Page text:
The Library aims to provide a well-resourced and wide-ranging selection of books for all pupils. Through careful selection of both fiction and non-fiction it aims to encourage cross-curricular learning, intellectual curiosity, independent reading and a lifelong enthusiasm – and respect – for books.
Boys start to use the library in Year 1, when once a fortnight they come to learn how a library functions, and to have stories read to them. From Year 2, the boys have weekly library lessons. The content of the lessons changes as the boys progress through the school: Y2 – they are read to, they read to others and also silently to themselves, with plenty of discussion about books and reading; Y3 is where the focus sharpens and the boys begin to learn more about their own tastes and so gain confidence in their own reading choices; Years 4-6 are all about silent, focussed reading and the continual encouragement of diverse book choices. Formal reading lessons end in Year 6, but both the senior years are encouraged to use the library as a resource, particularly during that potentially difficult transition from children’s to teen/adult titles.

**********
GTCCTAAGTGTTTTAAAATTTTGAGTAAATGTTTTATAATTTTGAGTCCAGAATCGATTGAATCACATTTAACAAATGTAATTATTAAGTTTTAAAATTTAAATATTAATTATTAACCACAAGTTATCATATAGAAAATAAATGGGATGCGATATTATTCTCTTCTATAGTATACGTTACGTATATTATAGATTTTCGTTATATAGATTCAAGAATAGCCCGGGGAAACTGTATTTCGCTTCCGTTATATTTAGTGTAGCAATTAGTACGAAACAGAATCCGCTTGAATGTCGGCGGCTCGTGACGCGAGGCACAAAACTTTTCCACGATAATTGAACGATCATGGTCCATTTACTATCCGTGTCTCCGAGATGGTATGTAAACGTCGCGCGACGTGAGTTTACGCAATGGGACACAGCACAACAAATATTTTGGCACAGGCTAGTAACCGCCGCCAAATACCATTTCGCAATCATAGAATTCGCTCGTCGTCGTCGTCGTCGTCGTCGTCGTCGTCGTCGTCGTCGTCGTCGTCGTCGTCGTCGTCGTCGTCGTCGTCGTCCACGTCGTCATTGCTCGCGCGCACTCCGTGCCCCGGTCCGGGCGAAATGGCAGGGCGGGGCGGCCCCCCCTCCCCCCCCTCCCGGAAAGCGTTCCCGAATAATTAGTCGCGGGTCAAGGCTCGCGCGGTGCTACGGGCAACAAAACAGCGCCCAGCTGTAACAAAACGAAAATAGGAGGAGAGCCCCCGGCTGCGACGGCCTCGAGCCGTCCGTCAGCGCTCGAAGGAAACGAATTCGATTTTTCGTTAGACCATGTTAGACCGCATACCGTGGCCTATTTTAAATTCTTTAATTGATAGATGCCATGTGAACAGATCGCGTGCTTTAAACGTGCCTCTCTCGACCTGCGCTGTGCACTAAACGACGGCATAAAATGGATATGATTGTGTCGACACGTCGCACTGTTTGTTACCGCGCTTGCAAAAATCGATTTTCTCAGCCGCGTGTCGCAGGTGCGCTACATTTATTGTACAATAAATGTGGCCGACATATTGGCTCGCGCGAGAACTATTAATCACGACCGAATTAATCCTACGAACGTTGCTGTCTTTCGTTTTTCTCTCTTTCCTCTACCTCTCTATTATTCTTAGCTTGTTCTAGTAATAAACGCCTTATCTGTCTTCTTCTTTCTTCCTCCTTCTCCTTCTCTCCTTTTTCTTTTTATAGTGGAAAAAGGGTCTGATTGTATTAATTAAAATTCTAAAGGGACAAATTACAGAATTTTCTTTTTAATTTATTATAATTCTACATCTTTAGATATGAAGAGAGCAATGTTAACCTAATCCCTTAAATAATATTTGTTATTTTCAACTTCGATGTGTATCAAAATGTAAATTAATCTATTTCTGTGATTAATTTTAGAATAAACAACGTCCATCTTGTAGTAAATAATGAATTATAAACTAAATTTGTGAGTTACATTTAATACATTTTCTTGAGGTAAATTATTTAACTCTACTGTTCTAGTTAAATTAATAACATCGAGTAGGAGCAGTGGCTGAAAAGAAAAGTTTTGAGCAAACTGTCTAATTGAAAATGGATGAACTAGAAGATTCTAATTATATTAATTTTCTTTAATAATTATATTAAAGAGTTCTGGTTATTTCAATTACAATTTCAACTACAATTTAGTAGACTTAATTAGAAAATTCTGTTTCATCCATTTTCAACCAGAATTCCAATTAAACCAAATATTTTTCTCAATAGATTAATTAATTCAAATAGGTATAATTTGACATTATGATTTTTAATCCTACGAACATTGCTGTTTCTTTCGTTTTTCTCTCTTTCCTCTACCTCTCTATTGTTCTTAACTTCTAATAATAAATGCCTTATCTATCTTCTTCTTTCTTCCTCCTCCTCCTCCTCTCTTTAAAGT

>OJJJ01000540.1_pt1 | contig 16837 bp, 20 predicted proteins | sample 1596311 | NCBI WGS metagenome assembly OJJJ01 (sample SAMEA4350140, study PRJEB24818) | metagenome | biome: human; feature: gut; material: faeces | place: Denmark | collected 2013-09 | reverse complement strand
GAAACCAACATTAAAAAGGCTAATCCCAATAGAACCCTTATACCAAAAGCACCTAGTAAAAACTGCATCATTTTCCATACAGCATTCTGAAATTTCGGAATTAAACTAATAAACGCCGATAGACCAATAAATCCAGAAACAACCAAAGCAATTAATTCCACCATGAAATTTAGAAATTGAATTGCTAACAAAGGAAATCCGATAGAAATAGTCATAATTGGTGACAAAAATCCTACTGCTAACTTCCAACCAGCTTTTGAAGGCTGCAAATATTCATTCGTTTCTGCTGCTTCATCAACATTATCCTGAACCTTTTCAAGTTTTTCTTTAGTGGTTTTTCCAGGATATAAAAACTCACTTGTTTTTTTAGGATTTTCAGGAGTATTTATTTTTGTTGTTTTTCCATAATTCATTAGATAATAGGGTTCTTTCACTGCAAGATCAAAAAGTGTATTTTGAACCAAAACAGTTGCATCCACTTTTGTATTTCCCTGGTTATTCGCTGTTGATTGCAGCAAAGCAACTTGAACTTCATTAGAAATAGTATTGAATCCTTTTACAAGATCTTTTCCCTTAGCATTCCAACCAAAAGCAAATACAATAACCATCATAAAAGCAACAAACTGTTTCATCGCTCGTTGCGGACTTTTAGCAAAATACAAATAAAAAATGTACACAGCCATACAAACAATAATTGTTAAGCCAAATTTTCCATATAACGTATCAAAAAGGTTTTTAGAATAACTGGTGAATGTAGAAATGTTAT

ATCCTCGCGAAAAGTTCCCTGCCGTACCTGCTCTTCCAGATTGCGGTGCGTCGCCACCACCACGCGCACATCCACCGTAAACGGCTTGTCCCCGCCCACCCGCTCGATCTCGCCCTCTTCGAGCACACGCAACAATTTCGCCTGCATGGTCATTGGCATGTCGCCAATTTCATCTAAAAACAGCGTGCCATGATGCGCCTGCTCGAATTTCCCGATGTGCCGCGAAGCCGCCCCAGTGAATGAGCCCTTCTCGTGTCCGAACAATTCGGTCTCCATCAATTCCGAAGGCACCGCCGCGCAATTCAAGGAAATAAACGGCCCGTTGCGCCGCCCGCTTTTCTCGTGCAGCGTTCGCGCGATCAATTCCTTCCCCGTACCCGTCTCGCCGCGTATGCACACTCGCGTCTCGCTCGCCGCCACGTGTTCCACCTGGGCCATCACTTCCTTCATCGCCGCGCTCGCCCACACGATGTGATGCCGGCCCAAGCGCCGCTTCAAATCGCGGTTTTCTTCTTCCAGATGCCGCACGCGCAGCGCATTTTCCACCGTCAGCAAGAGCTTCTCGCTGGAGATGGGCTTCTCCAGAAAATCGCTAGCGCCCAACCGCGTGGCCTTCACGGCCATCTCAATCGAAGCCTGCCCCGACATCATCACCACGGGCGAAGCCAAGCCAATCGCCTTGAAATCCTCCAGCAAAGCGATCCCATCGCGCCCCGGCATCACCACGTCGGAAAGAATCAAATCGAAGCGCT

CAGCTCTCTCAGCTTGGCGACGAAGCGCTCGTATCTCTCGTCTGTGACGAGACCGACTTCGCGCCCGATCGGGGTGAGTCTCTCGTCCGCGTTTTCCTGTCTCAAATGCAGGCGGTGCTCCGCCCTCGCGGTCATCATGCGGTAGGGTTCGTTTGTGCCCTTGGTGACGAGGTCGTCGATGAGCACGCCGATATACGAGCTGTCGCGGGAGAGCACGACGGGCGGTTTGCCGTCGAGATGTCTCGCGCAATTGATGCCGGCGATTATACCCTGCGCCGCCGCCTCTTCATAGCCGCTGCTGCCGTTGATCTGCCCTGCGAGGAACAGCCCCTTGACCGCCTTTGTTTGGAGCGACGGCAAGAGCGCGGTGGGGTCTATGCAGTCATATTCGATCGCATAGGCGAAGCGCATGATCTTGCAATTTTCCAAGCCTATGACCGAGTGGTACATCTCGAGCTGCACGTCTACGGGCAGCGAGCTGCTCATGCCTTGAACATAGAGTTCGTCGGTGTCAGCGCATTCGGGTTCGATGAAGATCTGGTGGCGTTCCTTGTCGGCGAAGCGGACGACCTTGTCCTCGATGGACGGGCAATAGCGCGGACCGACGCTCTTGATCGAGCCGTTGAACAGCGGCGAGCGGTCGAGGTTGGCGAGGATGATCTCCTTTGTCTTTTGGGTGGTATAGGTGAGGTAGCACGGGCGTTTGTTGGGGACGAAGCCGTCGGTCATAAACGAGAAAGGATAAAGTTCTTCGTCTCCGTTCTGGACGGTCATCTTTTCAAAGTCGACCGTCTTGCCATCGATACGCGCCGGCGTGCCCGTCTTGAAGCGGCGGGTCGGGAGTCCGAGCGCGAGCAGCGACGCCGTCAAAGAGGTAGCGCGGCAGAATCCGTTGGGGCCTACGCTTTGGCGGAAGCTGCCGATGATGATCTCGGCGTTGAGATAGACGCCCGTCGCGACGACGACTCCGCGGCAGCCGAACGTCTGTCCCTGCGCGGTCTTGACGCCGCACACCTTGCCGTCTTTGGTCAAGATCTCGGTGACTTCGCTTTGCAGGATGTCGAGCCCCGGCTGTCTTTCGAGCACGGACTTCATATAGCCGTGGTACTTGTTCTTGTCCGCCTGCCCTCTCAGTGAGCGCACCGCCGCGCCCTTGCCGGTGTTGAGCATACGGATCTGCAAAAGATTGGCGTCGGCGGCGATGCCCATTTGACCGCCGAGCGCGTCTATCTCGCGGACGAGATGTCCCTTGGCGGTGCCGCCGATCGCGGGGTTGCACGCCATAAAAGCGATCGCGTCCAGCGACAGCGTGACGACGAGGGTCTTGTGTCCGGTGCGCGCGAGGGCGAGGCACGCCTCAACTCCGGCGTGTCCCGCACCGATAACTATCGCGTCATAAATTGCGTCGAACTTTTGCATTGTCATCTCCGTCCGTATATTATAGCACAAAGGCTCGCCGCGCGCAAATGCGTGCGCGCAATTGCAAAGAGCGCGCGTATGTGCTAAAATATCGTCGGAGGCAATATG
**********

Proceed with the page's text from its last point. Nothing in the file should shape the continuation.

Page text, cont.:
The library is clearly divided into fiction and non-fiction, with all the fiction clearly colour-coded as to reading-age suitability. Books are chosen to meet the specific needs of boys, but also to encourage them to read beyond the standard masculine fare of more traditional libraries. Graphic novels are a popular and ever-expanding section, with subjects ranging from the comic to the thought-provoking. The non-fiction covers the array of topics taught in the school, with a special emphasis on subjects that will be used in project work, along with books that the boys will find interesting or fun to browse through.
Boys participate in the day-to-day running of the Library. Assistant librarians are chosen from Year 6 and the librarians and the head librarian from Year 8 – posts for which there is always a healthy amount of competition! Pupil librarians catalogue, cover stock, put away returned books and helping them to choose. At break times the library is also an informal place for boys to meet, particularly those who might, for whatever reason, not fancy playing outside.
The driving force behind the library is the simple belief that reading is fun and that it enables everyone to experience lives other than their own, and so gain in empathy. Boys are encouraged to talk about books they’ve enjoyed and to share their enthusiasm with their peers. Since its beginnings in 2001 The Arnold House Library has grown to become an essential part of the school, bringing authors such as Anthony Horowitz, Tanya Landman, Steve Cole, Caroline Lawrence and Robert Muchamore in to speak to the boys, taking teams from Years 6, 7 & 8 to take part in the international Kids’ Lit Quiz and running small in-school competitions to encourage even the most reluctant reader to take an interest in the library.
If any parent has any query regarding their son and his reading, please do pop in and talk with the Librarian, Ms Leonie Flynn, who is always happy to offer reading suggestions.
Leonie Flynn, Librarian and Head of Reading Development